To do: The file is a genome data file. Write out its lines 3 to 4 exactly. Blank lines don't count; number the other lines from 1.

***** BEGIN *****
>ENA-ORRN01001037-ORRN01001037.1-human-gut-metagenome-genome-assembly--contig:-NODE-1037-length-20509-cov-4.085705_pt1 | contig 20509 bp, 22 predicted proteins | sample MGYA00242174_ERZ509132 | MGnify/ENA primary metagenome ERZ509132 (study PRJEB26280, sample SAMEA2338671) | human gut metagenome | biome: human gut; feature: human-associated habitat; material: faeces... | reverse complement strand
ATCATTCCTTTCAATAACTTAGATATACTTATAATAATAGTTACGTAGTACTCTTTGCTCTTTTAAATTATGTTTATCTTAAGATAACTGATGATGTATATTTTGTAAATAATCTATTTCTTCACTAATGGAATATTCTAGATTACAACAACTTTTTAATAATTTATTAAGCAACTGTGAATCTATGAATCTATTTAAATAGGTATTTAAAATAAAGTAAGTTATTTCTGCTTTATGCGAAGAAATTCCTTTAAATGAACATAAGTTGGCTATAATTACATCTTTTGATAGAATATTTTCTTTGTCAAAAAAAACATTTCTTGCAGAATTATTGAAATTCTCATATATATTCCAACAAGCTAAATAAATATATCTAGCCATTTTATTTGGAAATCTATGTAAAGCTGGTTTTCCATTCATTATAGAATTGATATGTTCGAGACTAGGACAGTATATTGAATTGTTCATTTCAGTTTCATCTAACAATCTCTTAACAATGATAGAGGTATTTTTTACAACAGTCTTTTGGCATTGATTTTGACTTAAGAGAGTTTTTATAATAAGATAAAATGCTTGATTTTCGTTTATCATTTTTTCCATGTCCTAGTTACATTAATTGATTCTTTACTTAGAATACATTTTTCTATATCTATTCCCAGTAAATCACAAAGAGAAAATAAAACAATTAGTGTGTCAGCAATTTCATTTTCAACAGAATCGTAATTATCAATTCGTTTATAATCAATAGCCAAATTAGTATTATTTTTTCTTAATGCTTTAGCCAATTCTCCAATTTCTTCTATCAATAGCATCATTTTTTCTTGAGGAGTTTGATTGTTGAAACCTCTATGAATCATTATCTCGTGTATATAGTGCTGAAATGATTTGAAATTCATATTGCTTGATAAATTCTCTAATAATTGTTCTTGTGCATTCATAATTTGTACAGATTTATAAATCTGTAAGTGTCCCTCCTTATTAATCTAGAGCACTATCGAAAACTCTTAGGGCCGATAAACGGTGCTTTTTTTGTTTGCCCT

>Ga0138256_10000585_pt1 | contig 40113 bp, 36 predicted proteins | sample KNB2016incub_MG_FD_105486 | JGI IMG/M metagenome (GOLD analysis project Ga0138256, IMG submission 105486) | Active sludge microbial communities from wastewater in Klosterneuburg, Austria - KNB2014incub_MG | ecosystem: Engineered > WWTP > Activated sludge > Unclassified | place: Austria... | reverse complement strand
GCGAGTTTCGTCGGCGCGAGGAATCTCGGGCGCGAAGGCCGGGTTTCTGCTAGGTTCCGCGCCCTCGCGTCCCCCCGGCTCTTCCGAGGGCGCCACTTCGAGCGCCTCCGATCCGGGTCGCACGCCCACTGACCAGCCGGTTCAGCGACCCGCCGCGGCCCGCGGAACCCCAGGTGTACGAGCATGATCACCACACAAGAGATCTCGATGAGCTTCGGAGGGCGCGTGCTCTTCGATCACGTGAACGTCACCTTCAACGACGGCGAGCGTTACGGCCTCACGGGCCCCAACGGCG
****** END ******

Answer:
>Ga0138256_10000585_pt1 | contig 40113 bp, 36 predicted proteins | sample KNB2016incub_MG_FD_105486 | JGI IMG/M metagenome (GOLD analysis project Ga0138256, IMG submission 105486) | Active sludge microbial communities from wastewater in Klosterneuburg, Austria - KNB2014incub_MG | ecosystem: Engineered > WWTP > Activated sludge > Unclassified | place: Austria... | reverse complement strand
GCGAGTTTCGTCGGCGCGAGGAATCTCGGGCGCGAAGGCCGGGTTTCTGCTAGGTTCCGCGCCCTCGCGTCCCCCCGGCTCTTCCGAGGGCGCCACTTCGAGCGCCTCCGATCCGGGTCGCACGCCCACTGACCAGCCGGTTCAGCGACCCGCCGCGGCCCGCGGAACCCCAGGTGTACGAGCATGATCACCACACAAGAGATCTCGATGAGCTTCGGAGGGCGCGTGCTCTTCGATCACGTGAACGTCACCTTCAACGACGGCGAGCGTTACGGCCTCACGGGCCCCAACGGCG